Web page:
"Dr. Leinbach began his pastorate at Shalters, May 1, 1864; at Hinnershitz church, Oct. 8, 1871; at Alsace, Oct. 8, 1873. He also served the following congregations: Immanuel, Hamburg, from April 24, 1864 to June 10, 1866; St. Michael's, Upper Bern, from Aug. 7, 1864, to Sept. 29, 1867; St. John's, Robeson, from May 22, 1864, to June 29, 1873; Mohrsville, from Jan. 22, 1865, to Jan. 23, 1881; Bern church, from July 25, 1875, to Aug. 12, 1883; Leesport church, from June 26, 1870, to Jan. 23, 1881.

"When he announced to the members of his different congregations in the spring of 1895 that he would resign his charges and throw aside the cares of his office, the expressions of regret were general. This course, Dr. Leinbach deemed necessary, as of recent years his manifold duties were too great a strain on his nervous system. On Sunday, July 28, 1895, the venerable pastor conducted his concluding services in Alsace church; on Sunday morning, Aug. 4, Hinnershitz, and in the afternoon of the same day at Shalter's church. On Sunday, Aug. 11, he preached his farewell sermon at Spies' church, and on Sunday, Aug. 18, at Schwartzwald (which congregation he has served for a period of nearly forty years). All services were largely attended, not only by the members of the different congregations, but by numerous friends living within a radius of many miles.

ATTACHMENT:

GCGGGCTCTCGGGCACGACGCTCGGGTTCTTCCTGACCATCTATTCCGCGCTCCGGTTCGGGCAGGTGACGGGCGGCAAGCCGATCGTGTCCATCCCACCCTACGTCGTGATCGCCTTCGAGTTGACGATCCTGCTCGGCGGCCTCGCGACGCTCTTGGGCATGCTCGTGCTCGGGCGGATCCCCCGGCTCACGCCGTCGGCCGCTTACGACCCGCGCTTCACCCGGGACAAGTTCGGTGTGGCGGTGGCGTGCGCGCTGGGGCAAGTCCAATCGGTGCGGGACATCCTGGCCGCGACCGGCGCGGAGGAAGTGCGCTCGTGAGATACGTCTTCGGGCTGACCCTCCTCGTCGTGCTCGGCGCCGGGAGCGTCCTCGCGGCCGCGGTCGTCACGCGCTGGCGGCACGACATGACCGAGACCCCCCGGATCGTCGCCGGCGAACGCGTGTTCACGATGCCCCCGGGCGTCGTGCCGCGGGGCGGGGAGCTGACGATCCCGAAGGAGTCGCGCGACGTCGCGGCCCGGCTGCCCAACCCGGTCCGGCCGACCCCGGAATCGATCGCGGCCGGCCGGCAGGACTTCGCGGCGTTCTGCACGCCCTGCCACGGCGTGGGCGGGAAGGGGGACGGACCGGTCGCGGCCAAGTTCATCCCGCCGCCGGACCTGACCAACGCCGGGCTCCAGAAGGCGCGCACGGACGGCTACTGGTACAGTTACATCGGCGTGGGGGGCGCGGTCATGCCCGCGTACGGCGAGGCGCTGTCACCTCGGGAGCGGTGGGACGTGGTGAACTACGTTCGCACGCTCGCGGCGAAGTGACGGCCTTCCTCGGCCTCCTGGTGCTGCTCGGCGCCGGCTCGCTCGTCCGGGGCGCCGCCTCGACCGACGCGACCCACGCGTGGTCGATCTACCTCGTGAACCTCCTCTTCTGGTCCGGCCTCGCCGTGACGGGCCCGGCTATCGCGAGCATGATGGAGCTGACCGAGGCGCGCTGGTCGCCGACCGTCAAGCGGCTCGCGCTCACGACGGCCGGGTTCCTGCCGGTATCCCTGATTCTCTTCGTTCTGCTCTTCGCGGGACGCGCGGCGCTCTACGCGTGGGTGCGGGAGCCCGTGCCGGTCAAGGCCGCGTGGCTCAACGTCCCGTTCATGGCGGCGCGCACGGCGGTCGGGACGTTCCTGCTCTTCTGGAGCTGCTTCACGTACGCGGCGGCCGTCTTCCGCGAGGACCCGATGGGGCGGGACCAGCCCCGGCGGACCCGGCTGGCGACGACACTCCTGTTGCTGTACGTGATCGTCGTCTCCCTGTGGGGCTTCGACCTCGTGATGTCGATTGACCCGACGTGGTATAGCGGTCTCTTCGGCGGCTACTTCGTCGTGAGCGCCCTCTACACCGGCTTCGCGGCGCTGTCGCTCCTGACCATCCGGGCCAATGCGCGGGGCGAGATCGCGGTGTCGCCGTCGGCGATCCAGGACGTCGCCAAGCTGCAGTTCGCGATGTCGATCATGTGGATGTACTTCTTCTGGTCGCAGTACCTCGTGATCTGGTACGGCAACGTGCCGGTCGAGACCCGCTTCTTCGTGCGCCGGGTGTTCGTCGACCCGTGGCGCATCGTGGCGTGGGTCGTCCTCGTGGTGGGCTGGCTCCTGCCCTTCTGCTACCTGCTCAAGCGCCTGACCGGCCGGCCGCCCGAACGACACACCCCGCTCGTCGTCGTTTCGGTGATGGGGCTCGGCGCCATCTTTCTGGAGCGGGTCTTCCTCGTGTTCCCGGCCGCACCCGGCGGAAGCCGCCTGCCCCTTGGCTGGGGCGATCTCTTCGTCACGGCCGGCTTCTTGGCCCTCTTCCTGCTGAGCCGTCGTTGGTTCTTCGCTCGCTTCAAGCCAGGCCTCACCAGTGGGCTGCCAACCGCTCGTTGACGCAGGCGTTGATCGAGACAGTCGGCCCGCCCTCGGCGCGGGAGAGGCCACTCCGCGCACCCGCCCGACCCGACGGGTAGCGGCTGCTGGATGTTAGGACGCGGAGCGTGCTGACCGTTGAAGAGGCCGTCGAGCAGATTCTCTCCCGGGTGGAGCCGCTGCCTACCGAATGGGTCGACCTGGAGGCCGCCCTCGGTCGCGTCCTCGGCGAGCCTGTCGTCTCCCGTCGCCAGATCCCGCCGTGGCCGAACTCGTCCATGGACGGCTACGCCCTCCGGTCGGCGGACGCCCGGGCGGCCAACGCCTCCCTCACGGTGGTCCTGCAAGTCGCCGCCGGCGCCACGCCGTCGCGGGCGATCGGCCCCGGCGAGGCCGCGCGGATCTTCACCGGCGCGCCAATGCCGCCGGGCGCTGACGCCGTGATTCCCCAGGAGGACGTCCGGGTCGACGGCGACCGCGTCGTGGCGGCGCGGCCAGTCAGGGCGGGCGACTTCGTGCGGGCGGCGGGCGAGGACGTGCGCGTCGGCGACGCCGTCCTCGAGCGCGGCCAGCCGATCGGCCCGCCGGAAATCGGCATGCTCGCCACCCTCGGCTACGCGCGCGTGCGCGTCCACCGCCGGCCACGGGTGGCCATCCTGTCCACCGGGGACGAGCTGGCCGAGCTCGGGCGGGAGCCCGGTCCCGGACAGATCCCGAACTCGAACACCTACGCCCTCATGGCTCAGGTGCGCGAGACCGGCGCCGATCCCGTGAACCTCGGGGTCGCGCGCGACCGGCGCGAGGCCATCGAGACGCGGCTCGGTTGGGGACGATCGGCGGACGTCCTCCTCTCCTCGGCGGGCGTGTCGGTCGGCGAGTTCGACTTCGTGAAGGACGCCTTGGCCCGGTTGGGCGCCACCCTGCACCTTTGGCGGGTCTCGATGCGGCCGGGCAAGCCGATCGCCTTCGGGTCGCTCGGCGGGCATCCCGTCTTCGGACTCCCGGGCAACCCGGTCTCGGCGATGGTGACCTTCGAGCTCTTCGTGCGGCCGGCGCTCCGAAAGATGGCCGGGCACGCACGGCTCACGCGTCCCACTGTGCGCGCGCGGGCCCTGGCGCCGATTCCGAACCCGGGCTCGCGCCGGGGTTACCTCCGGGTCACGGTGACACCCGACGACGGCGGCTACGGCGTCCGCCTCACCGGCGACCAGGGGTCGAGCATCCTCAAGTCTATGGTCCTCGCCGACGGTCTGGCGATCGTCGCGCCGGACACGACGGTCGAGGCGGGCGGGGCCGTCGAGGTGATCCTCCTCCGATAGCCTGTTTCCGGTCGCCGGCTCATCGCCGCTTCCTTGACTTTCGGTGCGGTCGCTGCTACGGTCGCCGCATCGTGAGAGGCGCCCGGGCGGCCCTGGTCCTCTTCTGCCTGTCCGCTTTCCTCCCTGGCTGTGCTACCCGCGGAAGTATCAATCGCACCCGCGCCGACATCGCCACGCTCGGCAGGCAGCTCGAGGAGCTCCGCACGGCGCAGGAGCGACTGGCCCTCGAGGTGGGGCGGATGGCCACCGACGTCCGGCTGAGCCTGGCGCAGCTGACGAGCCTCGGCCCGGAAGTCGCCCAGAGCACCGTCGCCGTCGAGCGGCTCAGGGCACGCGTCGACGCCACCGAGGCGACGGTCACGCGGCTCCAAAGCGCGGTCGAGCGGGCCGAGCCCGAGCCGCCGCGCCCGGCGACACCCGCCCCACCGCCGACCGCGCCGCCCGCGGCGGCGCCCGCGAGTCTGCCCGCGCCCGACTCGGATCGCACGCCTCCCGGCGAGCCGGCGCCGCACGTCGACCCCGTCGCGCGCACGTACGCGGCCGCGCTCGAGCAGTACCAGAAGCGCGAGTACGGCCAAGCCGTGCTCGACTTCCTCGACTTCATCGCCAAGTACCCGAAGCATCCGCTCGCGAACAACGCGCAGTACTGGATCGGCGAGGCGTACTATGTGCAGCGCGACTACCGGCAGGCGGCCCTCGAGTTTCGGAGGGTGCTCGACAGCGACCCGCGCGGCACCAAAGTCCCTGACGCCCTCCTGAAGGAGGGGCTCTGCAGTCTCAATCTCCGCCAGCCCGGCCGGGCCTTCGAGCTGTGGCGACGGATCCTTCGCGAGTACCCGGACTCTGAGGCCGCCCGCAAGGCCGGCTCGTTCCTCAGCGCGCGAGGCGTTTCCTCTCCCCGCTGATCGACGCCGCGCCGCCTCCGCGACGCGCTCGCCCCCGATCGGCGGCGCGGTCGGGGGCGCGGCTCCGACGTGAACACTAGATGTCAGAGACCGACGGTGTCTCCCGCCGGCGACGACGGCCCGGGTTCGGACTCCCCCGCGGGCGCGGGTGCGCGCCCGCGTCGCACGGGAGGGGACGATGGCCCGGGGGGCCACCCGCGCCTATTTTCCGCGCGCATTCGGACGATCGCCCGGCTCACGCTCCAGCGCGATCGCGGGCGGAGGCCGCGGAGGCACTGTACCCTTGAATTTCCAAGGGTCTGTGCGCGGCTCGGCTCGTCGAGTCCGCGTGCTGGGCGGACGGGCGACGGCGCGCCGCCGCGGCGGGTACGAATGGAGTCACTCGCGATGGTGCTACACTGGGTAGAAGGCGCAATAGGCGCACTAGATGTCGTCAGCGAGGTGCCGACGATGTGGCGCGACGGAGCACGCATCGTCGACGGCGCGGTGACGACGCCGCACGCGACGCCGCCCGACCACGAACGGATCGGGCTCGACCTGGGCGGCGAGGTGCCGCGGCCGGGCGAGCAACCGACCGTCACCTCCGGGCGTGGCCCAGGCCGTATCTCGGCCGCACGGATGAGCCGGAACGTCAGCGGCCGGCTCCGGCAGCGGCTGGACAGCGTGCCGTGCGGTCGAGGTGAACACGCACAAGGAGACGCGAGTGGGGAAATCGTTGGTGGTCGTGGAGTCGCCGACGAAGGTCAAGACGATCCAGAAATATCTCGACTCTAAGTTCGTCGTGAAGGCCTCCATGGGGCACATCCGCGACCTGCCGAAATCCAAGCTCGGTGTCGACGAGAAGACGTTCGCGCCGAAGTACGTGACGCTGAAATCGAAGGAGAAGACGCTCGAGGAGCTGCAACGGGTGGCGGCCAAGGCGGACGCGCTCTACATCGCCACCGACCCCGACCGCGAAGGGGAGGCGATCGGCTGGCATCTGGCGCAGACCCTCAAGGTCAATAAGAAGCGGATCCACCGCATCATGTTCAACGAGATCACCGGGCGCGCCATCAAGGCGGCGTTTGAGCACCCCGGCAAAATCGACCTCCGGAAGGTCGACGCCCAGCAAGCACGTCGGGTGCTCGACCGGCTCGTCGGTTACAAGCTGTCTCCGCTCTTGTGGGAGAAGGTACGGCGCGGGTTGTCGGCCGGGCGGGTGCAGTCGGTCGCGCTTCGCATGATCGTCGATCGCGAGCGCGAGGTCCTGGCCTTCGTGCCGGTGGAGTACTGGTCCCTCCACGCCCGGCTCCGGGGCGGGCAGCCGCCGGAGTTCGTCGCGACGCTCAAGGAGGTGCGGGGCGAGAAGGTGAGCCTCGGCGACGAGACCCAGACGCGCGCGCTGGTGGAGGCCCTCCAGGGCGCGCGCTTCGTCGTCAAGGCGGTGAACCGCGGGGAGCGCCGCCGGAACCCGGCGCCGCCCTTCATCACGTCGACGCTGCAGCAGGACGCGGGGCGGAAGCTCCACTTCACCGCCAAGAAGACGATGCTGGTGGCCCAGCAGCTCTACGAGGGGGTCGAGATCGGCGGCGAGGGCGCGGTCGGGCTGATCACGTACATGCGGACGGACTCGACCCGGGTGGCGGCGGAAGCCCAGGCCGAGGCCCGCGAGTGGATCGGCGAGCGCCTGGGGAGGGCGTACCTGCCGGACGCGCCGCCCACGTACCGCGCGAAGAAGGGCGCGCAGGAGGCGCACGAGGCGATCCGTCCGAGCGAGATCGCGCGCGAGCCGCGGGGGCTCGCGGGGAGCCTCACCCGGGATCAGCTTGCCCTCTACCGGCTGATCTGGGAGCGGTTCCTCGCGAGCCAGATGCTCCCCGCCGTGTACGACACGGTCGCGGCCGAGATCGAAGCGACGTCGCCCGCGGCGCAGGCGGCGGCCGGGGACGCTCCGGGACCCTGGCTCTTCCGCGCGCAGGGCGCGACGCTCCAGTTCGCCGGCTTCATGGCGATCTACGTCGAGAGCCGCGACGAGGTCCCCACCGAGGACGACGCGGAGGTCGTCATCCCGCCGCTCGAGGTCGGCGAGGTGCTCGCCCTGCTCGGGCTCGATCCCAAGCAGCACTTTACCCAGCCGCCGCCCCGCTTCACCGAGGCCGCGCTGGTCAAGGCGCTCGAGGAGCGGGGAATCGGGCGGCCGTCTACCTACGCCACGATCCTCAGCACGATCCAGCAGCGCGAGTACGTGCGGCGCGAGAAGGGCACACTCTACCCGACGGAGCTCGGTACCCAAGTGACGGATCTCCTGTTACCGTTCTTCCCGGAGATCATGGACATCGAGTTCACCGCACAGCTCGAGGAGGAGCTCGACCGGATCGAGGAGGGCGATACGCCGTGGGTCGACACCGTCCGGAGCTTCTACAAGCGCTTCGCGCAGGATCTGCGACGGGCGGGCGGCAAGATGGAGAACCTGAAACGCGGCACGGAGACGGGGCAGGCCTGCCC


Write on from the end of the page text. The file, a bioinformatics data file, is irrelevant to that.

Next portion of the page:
"Since the time he was licensed as a preacher he had baptized 7,729 persons; confirmed 3,437; married 2,829 couples, and officiated at 4,289 funerals. At various times, his son, the late Rev. John Hiester Leinbach, officiated in his stead, otherwise these figures would have been larger.